Respondents were asked, "What actions would you take if the minimum wage increased to $15 an hour?"

    More than a third (37 percent) said they would increase the price of goods or services, and 30 percent said they would eliminate positions. On the other hand, 20 percent reported that they would increase other wages in their companies.

    Of those surveyed, 18 percent pay the current minimum wage for some positions, while 82 percent do not. 

    "A $15 minimum wage has certainly become a political hot topic. There's no doubt it makes for a good talking point, but the real question is whether it makes good economic sense," said Bob Funk, CEO of Express, and a former chairman of the Federal Reserve Bank of Kansas City. "While some workers will see a raise, which is good news, this survey shows that there are clear negative consequences for raising the wage to $15.

    "Policymakers should always keep in mind the unintended consequences of their actions. Our goal should always be getting people back to work-and creating a healthy, thriving economy that creates rising wages across the board."


    mini wage

    The survey of 390 businesses in the United States and Canada that are current and former clients of Express Employment Professionals was conducted in the first quarter of 2016.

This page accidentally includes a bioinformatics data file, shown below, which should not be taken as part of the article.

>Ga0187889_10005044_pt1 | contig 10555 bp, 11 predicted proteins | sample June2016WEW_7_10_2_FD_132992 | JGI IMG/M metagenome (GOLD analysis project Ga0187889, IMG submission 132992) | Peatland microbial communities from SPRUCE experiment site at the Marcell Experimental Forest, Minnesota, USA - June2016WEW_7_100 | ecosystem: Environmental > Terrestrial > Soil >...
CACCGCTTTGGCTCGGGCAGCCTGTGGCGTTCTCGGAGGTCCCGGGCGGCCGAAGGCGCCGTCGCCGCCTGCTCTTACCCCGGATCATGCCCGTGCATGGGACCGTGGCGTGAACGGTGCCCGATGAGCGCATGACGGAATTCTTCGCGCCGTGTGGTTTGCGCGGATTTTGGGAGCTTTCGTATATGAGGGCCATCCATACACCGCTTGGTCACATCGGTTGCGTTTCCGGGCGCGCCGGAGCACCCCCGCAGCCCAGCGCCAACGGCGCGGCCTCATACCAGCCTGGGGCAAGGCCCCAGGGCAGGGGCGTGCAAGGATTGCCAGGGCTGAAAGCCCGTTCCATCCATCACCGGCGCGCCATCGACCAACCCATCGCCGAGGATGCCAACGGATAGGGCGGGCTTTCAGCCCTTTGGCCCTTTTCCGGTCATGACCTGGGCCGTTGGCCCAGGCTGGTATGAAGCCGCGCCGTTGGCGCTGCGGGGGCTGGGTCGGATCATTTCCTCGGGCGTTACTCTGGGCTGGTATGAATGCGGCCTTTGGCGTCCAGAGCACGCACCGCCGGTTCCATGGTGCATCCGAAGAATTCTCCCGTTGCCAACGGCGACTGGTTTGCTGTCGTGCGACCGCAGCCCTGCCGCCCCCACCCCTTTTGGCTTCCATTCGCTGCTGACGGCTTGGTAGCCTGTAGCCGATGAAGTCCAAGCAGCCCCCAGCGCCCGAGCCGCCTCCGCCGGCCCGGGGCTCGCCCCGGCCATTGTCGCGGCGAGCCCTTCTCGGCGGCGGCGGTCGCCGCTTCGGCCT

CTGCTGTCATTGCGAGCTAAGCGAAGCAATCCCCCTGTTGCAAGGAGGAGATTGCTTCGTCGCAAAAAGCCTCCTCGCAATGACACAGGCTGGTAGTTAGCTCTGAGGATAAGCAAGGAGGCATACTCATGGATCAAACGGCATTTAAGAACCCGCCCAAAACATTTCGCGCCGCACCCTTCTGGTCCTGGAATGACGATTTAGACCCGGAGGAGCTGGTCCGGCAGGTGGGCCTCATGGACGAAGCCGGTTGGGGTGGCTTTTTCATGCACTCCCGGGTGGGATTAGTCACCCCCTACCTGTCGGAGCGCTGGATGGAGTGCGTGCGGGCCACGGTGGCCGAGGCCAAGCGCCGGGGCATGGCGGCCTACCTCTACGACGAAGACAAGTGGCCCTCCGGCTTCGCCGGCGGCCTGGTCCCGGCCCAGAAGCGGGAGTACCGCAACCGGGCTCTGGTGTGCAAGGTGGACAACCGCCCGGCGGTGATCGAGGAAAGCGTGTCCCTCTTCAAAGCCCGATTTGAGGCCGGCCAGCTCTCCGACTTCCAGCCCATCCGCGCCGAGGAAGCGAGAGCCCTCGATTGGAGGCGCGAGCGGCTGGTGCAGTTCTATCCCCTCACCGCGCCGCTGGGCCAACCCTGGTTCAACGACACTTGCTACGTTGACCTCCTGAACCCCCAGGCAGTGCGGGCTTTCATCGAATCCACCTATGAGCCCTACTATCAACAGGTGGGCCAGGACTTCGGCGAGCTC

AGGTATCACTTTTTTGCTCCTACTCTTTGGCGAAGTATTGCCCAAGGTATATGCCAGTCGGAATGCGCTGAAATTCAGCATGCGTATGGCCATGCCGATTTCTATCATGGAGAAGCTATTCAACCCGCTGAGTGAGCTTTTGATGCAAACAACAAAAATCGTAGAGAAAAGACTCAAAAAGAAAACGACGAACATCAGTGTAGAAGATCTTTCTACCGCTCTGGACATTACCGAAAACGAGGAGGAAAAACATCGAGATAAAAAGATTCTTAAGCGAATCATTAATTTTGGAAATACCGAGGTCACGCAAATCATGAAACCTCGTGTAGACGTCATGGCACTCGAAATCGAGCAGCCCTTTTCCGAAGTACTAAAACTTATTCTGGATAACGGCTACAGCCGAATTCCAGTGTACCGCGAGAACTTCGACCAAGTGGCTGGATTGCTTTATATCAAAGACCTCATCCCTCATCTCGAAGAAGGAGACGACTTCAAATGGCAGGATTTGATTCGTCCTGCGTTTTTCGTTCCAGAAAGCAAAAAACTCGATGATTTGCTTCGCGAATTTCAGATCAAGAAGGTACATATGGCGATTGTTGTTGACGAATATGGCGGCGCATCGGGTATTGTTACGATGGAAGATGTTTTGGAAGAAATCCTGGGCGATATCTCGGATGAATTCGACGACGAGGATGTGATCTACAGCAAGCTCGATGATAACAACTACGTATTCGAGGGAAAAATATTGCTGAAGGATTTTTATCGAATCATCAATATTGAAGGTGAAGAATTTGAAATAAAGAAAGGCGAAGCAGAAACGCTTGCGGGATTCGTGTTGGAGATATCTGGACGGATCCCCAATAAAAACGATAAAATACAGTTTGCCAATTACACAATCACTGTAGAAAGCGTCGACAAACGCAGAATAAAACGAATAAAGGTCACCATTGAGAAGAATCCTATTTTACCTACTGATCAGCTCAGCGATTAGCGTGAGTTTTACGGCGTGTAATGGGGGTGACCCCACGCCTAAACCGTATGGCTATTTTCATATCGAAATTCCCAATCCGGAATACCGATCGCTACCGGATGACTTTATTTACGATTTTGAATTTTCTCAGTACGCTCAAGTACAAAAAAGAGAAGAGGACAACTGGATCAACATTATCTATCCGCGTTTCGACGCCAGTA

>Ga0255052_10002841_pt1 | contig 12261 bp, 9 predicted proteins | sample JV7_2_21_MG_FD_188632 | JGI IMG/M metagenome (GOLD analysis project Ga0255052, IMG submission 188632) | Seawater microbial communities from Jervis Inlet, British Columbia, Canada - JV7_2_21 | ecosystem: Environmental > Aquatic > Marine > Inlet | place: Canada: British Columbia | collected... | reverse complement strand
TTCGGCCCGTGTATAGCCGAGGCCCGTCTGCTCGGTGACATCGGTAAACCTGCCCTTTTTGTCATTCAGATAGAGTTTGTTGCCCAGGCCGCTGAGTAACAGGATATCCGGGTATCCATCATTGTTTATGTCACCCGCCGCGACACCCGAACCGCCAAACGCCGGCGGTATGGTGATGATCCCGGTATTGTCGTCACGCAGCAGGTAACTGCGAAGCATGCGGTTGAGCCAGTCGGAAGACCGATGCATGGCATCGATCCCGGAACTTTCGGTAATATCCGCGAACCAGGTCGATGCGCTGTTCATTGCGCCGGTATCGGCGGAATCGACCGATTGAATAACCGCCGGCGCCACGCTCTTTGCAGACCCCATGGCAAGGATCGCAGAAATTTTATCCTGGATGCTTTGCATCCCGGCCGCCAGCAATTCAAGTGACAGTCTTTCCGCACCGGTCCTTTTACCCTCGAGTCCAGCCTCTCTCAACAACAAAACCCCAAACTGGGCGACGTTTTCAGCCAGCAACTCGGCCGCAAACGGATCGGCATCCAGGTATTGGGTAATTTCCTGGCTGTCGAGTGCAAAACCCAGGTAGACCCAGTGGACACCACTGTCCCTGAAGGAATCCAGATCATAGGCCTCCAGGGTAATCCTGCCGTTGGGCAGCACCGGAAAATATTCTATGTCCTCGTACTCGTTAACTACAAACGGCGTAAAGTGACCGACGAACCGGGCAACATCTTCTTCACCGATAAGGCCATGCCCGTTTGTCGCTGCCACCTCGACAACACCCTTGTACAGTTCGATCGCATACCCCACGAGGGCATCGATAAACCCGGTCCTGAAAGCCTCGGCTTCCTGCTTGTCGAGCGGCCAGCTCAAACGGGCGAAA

New Poll Explores Plight of the Unemployed

    43% Have Completely Given Up Looking for Work; 59% of Long-Term Unemployed Say They Have Completely Given U

    83% Say US Economic System Benefits the Rich

                             -For Many, Unemployment Has Become a Chronic Condition-

                                                                                                                            52% of Unemployed College Grads Wish They Had Gone to Vocational School

             -Asked Who Would Have Most Impact Creating Jobs, 25% Say Clinton; 24% Trump; 24% Sanders; 21% None of the Above-


    Pittsburgh, PA  June 22,2016—Express Employment Professionals today released results from a new Harris Poll of unemployed Americans, which, for the third year in a row, shows that a significant number of Americans have completely given up looking for work. Many, 83 percent, also believe the U.S. economic system benefits the rich. 

    This year’s survey indicates that unemployment is becoming a chronic condition. More than half, 51 percent, reported they haven’t been on a job interview since 2014, and 40 percent of the unemployed reported being out of work for more than 24 months. In addition, 40 percent said that they expected their search to be difficult, but “it’s been more difficult than I thought.”


    The survey of 1,513 jobless Americans age 18 and older between May 5 and May 16, 2016 was conducted online by Harris Poll on behalf of Express and offers a detailed, in-depth look at the background and attitudes of the unemployed.

    In an encouraging sign for the economy, 22 percent said the reason they are unemployed is because they quit their jobs, up from 15 percent in 2014. In contrast, 32 percent reported they were laid off or downsized, down from 36 percent in 2014.